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    • Description: During the immediate post-war years, racial rioting became commonplace. President Andrew Johnson fanned the flames with his racist rhetoric and pardons for former Confederates, leading to his impeachment. Grant's feelings about the former slaves changed during this time: he now believed that American freedoms be extended to African Americans as well. He responded to calls to run for president and was easily elected. The country was struggling with Reconstruction, the Industrial Revolution, and forming a workable Indian policy. Grant mistakenly trusted people who brought scandal and failure to his presidency. After leaving office, Grant's financial fortunes rose and then fell. Grant spent his last days suffering from throat cancer and writing his memoirs, which restored his family's finances after his death.
    • Year: 2002
    • Production Company: WGBH Educational Foundation
    • Writer/Director/Producer: Elizabeth Deane
    • Program website: http://www.pbs.org/wgbh/amex/grant/index.html
    • Runtime: 112 mins
    • Rights statement: Accessible to VIVA community only under license from PBS Video.
  • War Letters
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    • Description: Based on newly discovered personal correspondence from the Revolutionary War to the Gulf War, "War Letters" brings to life vivid eyewitness accounts of famous battles, intimate declarations of love and longing, poignant letters penned just before the sender was killed and heartbreaking "Dear John" letters from home. The program was inspired by "War Letters: Extraordinary Correspondence From American Wars," edited by Andrew Carroll.
    • Year: 2001
    • Production Company: WGBH Educational Foundation
    • Writer/Director/Producer: Robert Kenner; Paul Taylor
    • Program website: http://www.pbs.org/wgbh/amex/warletters/index.html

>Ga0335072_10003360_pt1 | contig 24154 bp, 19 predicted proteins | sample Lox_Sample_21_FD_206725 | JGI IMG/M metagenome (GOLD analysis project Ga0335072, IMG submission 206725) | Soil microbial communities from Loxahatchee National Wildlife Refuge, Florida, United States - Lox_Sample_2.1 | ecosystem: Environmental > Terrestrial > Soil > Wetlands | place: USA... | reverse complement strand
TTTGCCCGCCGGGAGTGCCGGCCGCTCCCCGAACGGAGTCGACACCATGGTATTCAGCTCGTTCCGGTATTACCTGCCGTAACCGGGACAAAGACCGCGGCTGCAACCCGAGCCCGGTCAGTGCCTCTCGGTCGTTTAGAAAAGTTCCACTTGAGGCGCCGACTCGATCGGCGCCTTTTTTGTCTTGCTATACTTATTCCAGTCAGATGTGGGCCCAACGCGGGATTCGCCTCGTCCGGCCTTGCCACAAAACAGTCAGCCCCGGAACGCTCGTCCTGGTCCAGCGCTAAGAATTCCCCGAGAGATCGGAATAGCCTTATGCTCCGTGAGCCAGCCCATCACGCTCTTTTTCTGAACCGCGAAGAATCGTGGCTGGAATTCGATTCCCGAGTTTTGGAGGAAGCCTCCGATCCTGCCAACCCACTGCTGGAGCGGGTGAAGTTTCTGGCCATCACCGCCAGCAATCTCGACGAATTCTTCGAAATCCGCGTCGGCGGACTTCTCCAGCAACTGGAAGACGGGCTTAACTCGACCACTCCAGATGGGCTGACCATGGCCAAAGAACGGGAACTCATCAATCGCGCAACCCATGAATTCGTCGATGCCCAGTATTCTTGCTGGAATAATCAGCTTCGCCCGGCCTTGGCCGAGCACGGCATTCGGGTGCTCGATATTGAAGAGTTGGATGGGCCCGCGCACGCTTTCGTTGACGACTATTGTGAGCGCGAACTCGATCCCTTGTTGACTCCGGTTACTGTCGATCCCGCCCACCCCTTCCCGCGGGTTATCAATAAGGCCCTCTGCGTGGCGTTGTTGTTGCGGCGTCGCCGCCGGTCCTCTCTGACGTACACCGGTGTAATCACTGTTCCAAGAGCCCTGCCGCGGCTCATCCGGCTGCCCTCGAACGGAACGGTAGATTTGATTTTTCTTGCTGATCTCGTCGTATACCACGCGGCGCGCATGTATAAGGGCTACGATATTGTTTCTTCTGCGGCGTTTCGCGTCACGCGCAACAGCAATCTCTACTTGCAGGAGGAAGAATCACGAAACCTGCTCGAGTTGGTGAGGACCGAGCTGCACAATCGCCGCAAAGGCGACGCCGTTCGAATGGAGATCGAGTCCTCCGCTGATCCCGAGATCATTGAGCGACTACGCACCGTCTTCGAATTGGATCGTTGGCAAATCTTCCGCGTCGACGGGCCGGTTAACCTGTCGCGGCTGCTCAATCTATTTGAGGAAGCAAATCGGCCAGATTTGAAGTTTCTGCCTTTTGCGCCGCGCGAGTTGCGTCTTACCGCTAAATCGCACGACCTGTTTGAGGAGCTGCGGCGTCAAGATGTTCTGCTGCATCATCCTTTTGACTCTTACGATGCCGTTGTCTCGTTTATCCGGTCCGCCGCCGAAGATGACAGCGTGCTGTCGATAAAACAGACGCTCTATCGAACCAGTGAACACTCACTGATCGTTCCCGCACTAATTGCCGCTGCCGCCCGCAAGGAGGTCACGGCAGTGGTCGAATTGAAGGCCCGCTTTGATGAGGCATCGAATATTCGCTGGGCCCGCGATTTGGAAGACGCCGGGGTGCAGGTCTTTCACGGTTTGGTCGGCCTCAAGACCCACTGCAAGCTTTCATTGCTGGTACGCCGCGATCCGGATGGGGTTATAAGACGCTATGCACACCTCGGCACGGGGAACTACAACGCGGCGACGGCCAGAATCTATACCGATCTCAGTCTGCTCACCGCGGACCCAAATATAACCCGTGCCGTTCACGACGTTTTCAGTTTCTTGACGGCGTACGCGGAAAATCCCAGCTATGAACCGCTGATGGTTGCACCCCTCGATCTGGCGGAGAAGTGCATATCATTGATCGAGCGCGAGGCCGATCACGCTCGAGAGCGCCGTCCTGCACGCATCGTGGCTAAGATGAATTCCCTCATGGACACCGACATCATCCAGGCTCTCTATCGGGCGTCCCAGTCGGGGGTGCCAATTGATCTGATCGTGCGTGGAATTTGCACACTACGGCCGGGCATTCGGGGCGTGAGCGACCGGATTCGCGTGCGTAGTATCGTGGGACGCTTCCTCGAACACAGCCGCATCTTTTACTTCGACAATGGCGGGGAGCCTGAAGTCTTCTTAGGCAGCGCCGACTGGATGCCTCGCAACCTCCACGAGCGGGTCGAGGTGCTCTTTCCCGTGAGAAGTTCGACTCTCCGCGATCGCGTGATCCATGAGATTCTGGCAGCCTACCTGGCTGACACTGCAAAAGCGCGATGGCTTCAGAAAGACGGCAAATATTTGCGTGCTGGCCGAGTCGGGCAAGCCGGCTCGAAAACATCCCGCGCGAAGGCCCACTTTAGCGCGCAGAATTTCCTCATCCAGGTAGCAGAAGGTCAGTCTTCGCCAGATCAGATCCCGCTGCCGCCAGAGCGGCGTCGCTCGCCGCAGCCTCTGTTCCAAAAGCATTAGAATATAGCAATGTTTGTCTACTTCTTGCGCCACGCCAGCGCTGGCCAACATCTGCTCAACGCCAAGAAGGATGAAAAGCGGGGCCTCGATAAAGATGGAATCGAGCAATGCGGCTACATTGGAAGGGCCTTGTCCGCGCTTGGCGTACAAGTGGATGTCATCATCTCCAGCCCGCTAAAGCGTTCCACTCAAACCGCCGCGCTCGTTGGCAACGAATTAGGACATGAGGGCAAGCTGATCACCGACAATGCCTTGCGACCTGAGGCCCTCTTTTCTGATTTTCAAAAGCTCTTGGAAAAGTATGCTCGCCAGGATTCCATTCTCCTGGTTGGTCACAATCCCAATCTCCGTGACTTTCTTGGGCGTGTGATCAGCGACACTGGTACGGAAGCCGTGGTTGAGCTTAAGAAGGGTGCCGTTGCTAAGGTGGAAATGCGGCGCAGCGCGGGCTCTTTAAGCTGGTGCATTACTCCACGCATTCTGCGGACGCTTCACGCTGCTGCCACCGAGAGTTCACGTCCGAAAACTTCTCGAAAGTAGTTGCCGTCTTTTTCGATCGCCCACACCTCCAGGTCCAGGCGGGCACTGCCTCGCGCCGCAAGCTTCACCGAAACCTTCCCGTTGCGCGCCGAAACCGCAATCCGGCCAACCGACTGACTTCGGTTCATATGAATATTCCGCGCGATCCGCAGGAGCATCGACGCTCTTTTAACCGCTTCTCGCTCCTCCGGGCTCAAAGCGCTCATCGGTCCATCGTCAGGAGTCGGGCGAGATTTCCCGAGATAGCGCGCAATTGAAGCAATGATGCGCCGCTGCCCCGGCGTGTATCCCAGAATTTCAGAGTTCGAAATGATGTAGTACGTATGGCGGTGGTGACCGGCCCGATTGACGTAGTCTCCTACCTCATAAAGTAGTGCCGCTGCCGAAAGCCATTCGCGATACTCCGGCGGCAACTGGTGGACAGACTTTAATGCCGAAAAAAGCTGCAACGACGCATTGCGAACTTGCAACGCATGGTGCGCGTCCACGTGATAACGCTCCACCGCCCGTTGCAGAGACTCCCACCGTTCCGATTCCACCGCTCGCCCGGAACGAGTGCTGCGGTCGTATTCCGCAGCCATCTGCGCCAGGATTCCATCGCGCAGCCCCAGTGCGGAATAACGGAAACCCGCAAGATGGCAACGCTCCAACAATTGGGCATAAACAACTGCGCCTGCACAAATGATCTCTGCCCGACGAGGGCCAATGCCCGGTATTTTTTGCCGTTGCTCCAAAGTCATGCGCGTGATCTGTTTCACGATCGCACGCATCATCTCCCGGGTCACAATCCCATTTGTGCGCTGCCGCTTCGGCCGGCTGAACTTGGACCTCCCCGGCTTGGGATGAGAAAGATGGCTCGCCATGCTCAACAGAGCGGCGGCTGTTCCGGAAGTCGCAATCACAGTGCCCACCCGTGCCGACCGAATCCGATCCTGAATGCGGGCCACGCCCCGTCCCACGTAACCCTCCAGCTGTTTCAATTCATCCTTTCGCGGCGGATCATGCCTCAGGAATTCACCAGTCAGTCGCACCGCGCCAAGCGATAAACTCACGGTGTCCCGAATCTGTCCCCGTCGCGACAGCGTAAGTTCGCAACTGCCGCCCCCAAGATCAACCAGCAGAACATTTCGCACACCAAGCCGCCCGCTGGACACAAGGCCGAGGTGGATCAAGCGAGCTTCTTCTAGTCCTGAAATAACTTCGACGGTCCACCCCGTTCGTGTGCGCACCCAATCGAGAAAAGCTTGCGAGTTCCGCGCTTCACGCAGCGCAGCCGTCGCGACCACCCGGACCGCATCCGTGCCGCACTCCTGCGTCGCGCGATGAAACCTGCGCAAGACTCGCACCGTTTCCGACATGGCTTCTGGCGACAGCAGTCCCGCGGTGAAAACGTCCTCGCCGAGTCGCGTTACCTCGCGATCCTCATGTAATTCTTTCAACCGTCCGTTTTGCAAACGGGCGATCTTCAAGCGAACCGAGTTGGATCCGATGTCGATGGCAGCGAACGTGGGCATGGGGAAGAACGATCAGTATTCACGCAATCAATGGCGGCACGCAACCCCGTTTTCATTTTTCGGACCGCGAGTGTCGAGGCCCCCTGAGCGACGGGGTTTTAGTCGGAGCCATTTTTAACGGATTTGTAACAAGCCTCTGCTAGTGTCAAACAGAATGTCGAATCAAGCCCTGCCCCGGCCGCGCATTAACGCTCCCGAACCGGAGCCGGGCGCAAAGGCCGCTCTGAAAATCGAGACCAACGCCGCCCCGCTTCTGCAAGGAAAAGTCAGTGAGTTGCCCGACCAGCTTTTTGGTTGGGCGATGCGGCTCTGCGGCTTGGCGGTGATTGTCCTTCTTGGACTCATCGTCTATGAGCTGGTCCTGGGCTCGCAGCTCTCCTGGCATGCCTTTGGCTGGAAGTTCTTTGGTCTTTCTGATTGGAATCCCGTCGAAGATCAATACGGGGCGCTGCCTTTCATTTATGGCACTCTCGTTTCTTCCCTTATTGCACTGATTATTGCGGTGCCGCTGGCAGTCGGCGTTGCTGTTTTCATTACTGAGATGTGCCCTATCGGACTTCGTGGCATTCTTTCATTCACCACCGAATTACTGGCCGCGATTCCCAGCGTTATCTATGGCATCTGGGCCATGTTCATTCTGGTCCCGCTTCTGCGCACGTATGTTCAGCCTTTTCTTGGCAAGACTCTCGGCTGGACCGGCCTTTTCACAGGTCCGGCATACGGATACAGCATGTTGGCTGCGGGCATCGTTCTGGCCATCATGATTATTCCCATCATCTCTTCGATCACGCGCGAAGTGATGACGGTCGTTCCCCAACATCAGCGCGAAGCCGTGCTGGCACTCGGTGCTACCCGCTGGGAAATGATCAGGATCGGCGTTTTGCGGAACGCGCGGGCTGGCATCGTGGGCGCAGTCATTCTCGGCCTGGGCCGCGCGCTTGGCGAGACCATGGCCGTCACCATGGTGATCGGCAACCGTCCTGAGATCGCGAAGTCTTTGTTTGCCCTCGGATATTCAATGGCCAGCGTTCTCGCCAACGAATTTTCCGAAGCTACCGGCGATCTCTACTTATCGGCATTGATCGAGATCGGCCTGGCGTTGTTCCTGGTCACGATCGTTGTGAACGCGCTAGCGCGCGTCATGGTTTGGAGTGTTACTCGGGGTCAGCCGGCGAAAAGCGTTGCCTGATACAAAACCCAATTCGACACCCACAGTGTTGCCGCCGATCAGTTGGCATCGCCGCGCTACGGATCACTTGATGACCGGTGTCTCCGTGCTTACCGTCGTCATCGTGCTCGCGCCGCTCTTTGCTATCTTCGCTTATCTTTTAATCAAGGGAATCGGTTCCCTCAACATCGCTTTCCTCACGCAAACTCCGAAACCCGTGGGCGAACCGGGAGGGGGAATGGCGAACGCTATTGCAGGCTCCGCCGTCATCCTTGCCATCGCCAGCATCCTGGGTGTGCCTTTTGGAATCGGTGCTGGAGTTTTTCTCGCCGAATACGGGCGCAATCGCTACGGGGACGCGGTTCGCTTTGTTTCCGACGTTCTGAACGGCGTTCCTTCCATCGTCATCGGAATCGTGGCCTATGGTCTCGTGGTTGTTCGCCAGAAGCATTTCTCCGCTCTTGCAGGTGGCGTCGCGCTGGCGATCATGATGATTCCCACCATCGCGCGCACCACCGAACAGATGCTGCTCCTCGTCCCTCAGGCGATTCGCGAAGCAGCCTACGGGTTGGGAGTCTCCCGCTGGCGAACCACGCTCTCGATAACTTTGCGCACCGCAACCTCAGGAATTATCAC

• Runtime: 57 mins
    • Rights statement: Accessible to VIVA community only under license from PBS Video.
  • Woodrow Wilson: A Passionate Man
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    • Description: He was a gifted orator who was supremely confident before crowds, yet awkward in small groups. An emotionally complex man, he craved affection and demanded unquestioned loyalty. An intellectual with unwavering moral principles, he led America onto the world stage at a time when war and chaos threatened everything he cherished. This miniseries explores the transformation of a history professor into one of America's greatest presidents. Woodrow Wilson's life was shaped by great conflicts: the Civil War which he lived through as a child and World War I into which he reluctantly led America as president. The second conflict ultimately claimed him as a victim. While campaigning for his far-sighted League of Nations, he suffered a paralyzing stroke from which he never fully recovered. The only president incapacitated in office, Wilson carried out his duties from bed with the help of his wife who became the de facto chief executive. Narrated by Linda Hunt.
    • Year: 2002
    • Production Company: WGBH Educational Foundation
    • Writer/Director/Producer: Carl Byker; Mitch Wilson; David Mrazek
    • Program website: http://www.pbs.org/wgbh/amex/wilson/index.html
    • Runtime: 84 mins
    • Rights statement: Accessible to VIVA community only under license from PBS Video.
  • Woodrow Wilson: The Redemption of the World